Spain’s government bonds rose for a second day as European Central Bank President Mario Draghi’s commitment to maintain stimulus boosted demand for higher- yielding assets.
Ireland’s five-year yields dropped to the lowest since 2005 as the nation reached an accord with the ECB to ease its funding needs over the next decade. Euro-area monetary policy may “remain accommodative,” Draghi said after the central bank’s monthly meeting yesterday. Italy’s bonds posted a second weekly decline as former Premier Silvio Berlusconi, who opposes the current government’s reforms, narrowed the lead of front-runner Pier Luigi Bersani before elections this month.
“Everything is supported by the reassurance that Draghi gave the market that liquidity isn’t going to suddenly drain out,” said Peter Chatwell, a fixed-income strategist at Credit Agricole Corporate & Investment Bank in London. “The extra bonus for the periphery is the Irish deal. It shows that the ECB is still very supportive of peripheral countries and is looking to help those that are doing the right thing.”
Spain’s 10-year yield fell five basis points, or 0.05 percentage point, to 5.36 percent at 4:36 p.m. London time after declining three basis points yesterday. The 5.4 percent bond due January 2023 rose 0.41, or 4.10 euros per 1,000-euro ($1,337) face amount, to 100.27. The two-year yield dropped eight basis points to 2.73 percent.
Pacific Investment Management Co. plans to hold on to shorter-maturity Spanish notes and take advantage of higher yields on the securities relative to some euro-area peers.
“Just compare the yield curves of Spain to Ireland,” Pimco’s Munich-based Managing Director Andrew Bosomworth said on Bloomberg Television’s “The Pulse” in an interview with Francine Lacqua and Guy Johnson. “Spain is about 120 basis points above comparable Irish government bonds. I still think there’s better value in Spain. To sit on the carry and roll down the curve, I think that’s the strategy.”
Inflation risks in the euro region are contained, Draghi said yesterday after ECB policy makers kept the central bank’s main refinancing rate at a record-low 0.75 percent.
Spanish bonds returned 0.9 percent this year through yesterday, according to indexes compiled by Bloomberg and the European Federation of Financial Analysts Societies. Italian securities gained 0.4 percent, while their German counterparts lost 1.3 percent.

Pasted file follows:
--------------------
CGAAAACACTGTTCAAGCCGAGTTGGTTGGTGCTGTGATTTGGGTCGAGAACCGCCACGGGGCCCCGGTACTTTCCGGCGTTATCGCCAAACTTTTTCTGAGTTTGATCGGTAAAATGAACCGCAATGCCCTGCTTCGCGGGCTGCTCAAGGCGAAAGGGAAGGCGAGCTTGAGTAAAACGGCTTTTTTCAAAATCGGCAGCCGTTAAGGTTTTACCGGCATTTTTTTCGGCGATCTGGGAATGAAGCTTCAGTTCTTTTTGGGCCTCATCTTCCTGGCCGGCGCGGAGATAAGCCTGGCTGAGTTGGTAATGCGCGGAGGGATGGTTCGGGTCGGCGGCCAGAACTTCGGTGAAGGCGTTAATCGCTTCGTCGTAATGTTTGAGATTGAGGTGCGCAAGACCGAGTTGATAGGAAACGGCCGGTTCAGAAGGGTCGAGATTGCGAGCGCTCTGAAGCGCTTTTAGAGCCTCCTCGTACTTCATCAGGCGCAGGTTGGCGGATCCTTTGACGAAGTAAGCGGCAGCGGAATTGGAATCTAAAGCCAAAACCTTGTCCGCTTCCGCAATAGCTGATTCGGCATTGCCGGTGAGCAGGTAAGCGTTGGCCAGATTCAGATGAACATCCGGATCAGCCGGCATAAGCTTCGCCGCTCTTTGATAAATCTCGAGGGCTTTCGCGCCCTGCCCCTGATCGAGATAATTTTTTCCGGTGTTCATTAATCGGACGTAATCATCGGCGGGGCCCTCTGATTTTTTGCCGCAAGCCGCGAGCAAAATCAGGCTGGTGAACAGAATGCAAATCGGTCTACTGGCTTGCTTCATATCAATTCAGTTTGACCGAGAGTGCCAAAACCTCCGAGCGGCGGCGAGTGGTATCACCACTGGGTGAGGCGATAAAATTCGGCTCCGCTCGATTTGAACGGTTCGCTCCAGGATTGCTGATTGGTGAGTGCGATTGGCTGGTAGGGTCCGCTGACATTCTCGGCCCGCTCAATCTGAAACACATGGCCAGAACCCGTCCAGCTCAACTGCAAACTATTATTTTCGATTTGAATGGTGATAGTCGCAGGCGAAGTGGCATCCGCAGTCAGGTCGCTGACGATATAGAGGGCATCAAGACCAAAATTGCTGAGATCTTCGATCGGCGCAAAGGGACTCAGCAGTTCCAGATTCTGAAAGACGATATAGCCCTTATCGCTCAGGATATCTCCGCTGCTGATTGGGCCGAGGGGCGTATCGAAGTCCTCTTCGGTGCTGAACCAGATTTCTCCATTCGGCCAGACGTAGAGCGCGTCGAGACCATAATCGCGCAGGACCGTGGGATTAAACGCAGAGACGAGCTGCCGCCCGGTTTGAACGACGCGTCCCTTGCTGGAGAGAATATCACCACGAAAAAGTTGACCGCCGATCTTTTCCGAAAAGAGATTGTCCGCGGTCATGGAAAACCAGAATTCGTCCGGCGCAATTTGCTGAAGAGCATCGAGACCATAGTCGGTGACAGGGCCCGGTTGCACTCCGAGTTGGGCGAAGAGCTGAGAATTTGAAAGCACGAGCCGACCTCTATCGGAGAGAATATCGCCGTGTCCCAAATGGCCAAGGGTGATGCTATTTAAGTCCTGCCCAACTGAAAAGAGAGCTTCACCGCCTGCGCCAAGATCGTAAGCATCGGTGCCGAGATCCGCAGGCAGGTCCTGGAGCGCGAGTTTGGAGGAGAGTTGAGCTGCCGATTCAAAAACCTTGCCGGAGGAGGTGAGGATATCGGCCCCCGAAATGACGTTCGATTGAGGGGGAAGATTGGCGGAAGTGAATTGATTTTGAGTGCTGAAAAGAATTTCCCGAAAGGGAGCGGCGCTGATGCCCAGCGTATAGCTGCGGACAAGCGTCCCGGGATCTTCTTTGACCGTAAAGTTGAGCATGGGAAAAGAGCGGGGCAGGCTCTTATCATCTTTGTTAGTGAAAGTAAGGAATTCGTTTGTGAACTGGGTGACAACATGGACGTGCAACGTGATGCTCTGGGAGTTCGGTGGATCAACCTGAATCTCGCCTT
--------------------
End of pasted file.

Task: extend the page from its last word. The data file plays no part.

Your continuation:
Ireland’s five-year notes gained for a fourth day after the agreement on restructuring the costs of rescuing the former Anglo Irish Bank Corp.
Under the plan, dubbed ‘Project Red,’ Ireland will swap so- called promissory notes used to rescue the failed lender with long-term bonds with maturities of up to 40 years. The accord will ease the nation’s borrowing needs over the next decade by 20 billion euros.
The nation’s five-year yield declined 10 basis points to 2.81 percent after dropping to 2.79 percent, the lowest level since October 2005.
Italy’s bonds fell for a second week after a member of Bersani’s campaign said the election in three weeks may result in a hung parliament, requiring a follow-up vote to establish a governing majority.
“Returning to polls is the answer in a situation of ungovernability,” Stefano Fassina, Bersani’s head of economic policy, wrote on Twitter yesterday.
Italian 10-year yields climbed 23 basis points this week to 4.56 percent. They dropped three basis points today.
German government bonds, perceived to be among Europe’s safest debt securities, were little changed as European Union PresidentHerman Van Rompuy said leaders agreed to a seven-year budget that cuts spending for the first time.
The deal on the EU budget was struck after 25 1/2 hours of talks in Brussels, according to a post on Twitter by Van Rompuy today. While he didn’t disclose a figure, the final draft blueprint for 2014-2020 included a spending ceiling of 960 billion euros, down from an original proposal of 1.047 trillion euros and less than the 994 billion euros spent in the current budget cycle.
German 10-year bunds yielded 1.61 percent, poised for seven basis-point decline this week.
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